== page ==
Orphan Train

Orphan TrainOrphan Train by Christina Baker Kline

My rating: 5 of 5 stars

Another winner. Perhaps a bit too good to be true, happy-ever-after, but who cares? We all need a good Hallmark movie of a book now and then. My great-grandmother was sent to Canada at age 6 as one of the “Home Children” so this is a topic that interests me.

Book Description: Penobscot Indian Molly Ayer is close to “aging out” out of the foster care system. A community service position helping an elderly woman clean out her home is the only thing keeping Molly out of juvie and worse. As she helps Vivian sort through her possessions and memories, Molly learns that she and Vivian aren’t as different as they seem to be. A young Irish immigrant orphaned in New York City, Vivian was put on a train to the Midwest with hundreds of other children whose destinies would be determined by luck and chance. Molly discovers that she has the power to help Vivian find answers to mysteries that have haunted her for her entire life—answers that will ultimately free them both. Rich in detail and epic in scope, Orphan Train is a powerful novel of upheaval and resilience, of unexpected friendship, and of the secrets we carry that keep us from finding out who we are.

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Iron Lake

Iron Lake (Cork O'Connor, #1)Iron Lake by William Kent Krueger

My rating: 3 of 5 stars

Maybe a 3.5. I like the literate writing, the setting, the characters, and the Native American take on things. Not a cozy, and not a police procedural. Cork is the ex-sheriff with a huge chip on his shoulder and a talent for getting into harm’s way. But he is likeable and people talk to him. He can bridge both sides of the white vs. Native American distrust. Despite his faults he does seem to have a strong moral center. A strong start to a popular series. I did think the plot was a bit convoluted and contrived. The red herrings didn’t fool me, but there were too many bodies, too many crimes and killers even though they were all connected in a way. The ending was kind of disappointing and clichéd. I enjoy learning things, but the occasional back story, history, and Native American exposition seemed dropped into the story in large chunks which was a little distracting. I was also very disappointed that he killed off a very promising character and one of my favorites. One presumes that Cork will get back together with his estranged wife in future stories, but in this one she is cold and rather unlikeable. So I don’t really care if he does or not. I am not invested enough to want to continue the series. I’ll go back and read more David Housewright first.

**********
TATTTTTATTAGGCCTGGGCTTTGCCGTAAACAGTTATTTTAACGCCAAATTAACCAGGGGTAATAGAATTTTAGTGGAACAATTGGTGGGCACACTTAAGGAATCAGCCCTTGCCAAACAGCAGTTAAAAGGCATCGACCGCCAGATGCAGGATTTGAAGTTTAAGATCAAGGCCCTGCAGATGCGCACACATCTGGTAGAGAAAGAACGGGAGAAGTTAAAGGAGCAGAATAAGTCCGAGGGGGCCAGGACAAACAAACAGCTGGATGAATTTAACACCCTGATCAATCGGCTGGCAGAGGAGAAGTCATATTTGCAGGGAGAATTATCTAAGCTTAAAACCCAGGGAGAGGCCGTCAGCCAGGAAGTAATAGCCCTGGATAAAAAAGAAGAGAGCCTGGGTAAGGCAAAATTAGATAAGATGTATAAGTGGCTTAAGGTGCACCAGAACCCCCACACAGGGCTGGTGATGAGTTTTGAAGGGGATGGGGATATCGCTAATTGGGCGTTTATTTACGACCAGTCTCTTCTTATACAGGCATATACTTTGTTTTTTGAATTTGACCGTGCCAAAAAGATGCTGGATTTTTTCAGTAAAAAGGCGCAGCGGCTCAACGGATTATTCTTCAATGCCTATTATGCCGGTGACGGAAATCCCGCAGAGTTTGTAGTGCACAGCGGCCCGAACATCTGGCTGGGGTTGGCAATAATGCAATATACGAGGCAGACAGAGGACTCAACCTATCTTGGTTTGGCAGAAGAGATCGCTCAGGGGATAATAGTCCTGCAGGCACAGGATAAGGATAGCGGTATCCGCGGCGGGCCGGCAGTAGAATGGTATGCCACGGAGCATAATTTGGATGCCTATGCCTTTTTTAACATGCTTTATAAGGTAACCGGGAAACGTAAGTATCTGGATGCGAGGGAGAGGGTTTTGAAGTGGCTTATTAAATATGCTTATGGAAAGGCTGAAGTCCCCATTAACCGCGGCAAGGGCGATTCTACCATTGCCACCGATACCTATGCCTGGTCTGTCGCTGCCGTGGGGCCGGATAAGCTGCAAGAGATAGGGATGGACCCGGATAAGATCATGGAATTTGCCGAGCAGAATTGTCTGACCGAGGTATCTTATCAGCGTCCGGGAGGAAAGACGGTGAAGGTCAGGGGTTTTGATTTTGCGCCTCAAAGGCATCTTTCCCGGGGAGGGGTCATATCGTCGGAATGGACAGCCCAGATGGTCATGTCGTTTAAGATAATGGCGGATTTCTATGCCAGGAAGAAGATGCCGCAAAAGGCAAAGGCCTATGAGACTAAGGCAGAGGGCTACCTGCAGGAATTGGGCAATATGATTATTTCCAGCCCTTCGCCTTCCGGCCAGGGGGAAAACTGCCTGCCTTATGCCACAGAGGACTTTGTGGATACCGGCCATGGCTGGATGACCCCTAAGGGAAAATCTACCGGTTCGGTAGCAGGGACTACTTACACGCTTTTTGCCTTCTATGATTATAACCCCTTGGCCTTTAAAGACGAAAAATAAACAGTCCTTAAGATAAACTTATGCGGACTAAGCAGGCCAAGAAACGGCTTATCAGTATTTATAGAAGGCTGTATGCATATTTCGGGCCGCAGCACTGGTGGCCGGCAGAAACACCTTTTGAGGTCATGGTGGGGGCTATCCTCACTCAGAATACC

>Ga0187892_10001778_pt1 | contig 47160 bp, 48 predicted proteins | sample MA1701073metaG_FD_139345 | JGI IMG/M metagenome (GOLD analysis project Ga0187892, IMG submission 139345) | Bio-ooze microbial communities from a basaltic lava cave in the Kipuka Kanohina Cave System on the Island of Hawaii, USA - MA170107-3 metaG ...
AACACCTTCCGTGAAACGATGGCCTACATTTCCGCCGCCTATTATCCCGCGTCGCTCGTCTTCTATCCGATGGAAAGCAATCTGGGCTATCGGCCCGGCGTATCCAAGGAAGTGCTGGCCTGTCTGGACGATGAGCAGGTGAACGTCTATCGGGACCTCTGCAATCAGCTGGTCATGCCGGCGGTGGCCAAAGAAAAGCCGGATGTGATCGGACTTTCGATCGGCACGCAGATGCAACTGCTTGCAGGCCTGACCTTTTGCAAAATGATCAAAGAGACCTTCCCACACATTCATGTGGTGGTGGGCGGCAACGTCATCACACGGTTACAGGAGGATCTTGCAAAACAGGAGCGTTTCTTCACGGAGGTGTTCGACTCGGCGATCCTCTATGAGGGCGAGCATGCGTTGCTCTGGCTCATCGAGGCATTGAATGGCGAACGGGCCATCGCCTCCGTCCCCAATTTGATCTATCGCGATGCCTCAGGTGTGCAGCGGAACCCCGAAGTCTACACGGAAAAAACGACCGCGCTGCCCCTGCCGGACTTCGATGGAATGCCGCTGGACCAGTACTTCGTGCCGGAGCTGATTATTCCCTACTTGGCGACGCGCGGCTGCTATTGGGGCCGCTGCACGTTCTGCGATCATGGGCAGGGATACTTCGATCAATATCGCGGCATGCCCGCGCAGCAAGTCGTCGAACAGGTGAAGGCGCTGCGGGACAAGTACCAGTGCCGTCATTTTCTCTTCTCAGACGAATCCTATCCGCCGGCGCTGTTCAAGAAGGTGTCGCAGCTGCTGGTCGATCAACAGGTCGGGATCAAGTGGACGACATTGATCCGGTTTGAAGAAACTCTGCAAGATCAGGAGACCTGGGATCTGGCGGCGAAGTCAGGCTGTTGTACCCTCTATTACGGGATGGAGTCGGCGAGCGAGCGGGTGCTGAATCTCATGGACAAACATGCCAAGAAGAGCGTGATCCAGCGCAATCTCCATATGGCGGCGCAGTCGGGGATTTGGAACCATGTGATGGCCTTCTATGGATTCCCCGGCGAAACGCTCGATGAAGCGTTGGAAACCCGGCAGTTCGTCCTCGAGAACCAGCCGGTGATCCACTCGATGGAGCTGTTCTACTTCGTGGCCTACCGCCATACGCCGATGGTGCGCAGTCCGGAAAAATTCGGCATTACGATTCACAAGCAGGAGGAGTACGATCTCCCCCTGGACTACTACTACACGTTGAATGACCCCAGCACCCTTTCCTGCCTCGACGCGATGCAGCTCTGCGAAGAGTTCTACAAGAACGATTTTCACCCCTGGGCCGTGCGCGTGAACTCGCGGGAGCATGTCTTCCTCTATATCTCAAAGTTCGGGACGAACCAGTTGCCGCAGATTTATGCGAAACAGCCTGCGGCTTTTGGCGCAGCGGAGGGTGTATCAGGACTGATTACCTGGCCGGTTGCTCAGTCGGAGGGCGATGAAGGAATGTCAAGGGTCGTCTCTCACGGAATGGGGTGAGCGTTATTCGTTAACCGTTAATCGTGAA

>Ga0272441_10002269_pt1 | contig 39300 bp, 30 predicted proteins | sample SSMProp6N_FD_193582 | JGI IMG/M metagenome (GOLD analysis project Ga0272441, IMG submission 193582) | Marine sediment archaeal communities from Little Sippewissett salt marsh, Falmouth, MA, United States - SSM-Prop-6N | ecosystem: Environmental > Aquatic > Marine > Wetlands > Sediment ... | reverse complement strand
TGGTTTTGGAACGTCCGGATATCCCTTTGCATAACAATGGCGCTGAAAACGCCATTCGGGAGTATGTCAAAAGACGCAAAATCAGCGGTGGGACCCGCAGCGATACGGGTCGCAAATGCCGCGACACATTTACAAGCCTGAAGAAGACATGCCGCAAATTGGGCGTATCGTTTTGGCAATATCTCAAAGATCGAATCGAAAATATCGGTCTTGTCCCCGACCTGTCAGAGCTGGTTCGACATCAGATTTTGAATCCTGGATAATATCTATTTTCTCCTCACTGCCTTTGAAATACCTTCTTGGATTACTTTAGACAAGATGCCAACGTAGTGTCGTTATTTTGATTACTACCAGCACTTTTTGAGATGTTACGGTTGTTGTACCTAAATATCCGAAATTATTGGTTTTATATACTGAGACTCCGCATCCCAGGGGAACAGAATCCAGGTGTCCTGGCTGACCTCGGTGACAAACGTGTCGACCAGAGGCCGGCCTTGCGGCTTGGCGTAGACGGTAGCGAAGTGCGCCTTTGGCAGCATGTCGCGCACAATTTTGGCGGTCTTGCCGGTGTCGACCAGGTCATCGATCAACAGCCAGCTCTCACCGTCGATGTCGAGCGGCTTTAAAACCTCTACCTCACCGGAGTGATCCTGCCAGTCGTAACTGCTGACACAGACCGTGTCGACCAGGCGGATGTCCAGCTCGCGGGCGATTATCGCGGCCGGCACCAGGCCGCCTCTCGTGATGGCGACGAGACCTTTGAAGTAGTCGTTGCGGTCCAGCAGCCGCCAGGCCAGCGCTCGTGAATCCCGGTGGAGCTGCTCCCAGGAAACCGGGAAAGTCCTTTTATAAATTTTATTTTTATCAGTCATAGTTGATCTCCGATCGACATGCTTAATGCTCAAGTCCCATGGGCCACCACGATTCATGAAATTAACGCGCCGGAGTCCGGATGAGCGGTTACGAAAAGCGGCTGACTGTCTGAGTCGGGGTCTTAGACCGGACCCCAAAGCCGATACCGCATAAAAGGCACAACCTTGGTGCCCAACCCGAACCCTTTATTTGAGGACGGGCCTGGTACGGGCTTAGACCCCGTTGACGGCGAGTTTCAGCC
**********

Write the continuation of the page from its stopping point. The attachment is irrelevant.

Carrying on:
Book description: Part Irish, part Anishinaabe Indian, Corcoran “Cork” O’Connor is the former sheriff of Aurora, Minnesota. Embittered by his “former” status, and the marital meltdown that has separated him from his children, Cork gets by on heavy doses of caffeine, nicotine, and guilt. Once a cop on Chicago’s South Side, there’s not much that can shock him. But when the town’s judge is brutally murdered, and a young Eagle Scout is reported missing, Cork takes on a mind-jolting case of conspiracy, corruption, and scandal.

As a lakeside blizzard buries Aurora, Cork must dig out the truth among town officials who seem dead-set on stopping his investigation in its tracks. But even Cork freezes up when faced with the harshest enemy of all: a small-town secret that hits painfully close to home.

Black Hills

Black HillsBlack Hills by Nora Roberts

My rating: 3 of 5 stars

A pretty good suspense story, but just an okay love story. Lil comes across as sort of an immature brat. She has built up a huge grudge because she thinks Coop abandoned her years ago. Well, he’s back now, but she keeps pushing him away, and comes across as pretty unreasonable. So there’s tension between them, but that doesn’t add up to romantic chemistry. I liked Lil’s parents and Coop’s grandparents and actually thought those relationships were the best part of the book. I also liked the little love story between Tansy and Farley, although it wasn’t quite believable. All in all, I enjoyed it as a diversion, but I’m not completely sold on Nora Roberts or the romantic suspense genre. Listened to on CD, and the narrator did a very good job with the various voices.